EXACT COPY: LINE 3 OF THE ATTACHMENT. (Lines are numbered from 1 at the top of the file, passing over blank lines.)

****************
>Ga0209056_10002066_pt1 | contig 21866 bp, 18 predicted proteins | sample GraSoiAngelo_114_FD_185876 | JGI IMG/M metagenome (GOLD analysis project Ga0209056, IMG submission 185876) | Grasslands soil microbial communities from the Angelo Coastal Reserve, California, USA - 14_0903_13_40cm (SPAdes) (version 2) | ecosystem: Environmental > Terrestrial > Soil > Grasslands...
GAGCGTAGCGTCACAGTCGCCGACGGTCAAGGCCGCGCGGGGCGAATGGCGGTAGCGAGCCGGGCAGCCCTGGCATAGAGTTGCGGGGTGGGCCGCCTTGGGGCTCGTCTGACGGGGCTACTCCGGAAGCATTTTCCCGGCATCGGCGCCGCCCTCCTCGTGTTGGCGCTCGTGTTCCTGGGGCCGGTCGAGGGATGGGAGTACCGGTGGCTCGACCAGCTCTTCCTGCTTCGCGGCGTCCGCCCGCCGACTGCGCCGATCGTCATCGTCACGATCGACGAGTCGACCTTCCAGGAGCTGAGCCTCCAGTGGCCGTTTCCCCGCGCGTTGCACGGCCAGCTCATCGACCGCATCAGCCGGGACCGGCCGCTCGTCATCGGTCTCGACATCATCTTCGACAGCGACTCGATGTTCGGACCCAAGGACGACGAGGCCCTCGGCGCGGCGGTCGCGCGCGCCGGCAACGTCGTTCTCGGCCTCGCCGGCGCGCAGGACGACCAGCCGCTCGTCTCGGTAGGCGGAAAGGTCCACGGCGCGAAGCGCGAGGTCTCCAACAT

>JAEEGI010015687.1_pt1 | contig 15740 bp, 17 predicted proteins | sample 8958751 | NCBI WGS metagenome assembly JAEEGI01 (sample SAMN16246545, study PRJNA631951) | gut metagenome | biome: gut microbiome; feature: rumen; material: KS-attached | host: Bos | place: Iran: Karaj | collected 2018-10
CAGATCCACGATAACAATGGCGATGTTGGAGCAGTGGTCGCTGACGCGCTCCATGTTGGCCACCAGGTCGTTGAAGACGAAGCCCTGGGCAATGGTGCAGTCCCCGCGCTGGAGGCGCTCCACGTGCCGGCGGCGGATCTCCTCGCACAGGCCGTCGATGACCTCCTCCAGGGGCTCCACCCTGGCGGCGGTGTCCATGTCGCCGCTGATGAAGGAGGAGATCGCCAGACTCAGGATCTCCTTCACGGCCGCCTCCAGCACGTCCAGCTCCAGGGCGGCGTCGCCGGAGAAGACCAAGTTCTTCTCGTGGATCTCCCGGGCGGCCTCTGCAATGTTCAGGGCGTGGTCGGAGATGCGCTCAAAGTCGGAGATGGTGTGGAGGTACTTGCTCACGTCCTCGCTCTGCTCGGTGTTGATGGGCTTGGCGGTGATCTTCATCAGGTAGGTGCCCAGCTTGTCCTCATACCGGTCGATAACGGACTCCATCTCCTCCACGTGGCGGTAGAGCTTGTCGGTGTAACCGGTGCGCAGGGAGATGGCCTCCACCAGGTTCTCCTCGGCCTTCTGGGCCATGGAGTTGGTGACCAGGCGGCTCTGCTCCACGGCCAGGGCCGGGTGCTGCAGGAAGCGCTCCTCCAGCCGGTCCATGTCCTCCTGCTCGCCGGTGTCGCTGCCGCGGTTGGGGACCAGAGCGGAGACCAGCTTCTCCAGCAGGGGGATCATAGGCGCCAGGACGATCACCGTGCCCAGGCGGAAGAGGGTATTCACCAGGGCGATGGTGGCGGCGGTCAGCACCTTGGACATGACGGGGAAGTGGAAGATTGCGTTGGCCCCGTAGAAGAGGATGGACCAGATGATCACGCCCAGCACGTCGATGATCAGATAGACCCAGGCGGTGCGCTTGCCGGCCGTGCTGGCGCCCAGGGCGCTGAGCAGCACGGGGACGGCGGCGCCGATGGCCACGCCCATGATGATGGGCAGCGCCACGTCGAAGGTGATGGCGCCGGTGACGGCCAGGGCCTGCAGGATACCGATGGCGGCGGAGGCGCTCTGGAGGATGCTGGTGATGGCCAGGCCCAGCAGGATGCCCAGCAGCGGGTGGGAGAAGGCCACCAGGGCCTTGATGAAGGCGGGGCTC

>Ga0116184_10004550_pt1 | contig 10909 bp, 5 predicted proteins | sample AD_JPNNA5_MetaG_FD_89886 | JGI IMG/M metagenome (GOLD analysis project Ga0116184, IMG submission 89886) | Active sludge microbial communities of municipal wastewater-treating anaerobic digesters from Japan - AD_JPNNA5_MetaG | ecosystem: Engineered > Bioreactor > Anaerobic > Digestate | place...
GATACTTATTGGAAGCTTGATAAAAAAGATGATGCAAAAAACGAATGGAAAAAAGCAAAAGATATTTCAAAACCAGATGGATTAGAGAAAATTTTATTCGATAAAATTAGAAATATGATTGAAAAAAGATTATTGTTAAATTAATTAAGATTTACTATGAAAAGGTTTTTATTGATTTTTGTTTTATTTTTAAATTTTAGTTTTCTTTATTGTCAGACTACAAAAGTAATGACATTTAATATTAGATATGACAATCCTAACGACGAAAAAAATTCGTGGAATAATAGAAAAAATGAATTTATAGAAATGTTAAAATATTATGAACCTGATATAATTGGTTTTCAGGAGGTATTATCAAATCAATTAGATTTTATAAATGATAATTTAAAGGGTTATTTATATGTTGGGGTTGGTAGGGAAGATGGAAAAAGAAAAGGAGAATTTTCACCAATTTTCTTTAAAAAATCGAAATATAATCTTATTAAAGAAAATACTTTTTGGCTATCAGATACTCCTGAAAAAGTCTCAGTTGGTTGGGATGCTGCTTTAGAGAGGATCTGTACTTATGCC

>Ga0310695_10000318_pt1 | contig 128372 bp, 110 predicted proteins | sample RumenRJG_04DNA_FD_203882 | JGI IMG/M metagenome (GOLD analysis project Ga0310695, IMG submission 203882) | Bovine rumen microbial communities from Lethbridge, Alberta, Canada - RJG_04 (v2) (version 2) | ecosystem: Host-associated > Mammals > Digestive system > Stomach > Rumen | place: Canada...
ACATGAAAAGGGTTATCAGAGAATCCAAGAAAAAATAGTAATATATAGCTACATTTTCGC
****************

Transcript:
>JAEEGI010015687.1_pt1 | contig 15740 bp, 17 predicted proteins | sample 8958751 | NCBI WGS metagenome assembly JAEEGI01 (sample SAMN16246545, study PRJNA631951) | gut metagenome | biome: gut microbiome; feature: rumen; material: KS-attached | host: Bos | place: Iran: Karaj | collected 2018-10